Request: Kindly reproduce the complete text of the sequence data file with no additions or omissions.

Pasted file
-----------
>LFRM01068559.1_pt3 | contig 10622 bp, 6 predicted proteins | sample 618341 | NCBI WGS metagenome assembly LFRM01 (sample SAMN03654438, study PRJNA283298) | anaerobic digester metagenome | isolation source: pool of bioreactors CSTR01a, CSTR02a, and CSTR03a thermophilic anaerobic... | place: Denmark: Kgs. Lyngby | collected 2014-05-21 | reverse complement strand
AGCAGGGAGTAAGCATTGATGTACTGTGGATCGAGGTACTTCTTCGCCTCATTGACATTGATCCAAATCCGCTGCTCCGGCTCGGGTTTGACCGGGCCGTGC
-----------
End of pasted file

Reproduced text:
>LFRM01068559.1_pt3 | contig 10622 bp, 6 predicted proteins | sample 618341 | NCBI WGS metagenome assembly LFRM01 (sample SAMN03654438, study PRJNA283298) | anaerobic digester metagenome | isolation source: pool of bioreactors CSTR01a, CSTR02a, and CSTR03a thermophilic anaerobic... | place: Denmark: Kgs. Lyngby | collected 2014-05-21 | reverse complement strand
AGCAGGGAGTAAGCATTGATGTACTGTGGATCGAGGTACTTCTTCGCCTCATTGACATTGATCCAAATCCGCTGCTCCGGCTCGGGTTTGACCGGGCCGTGC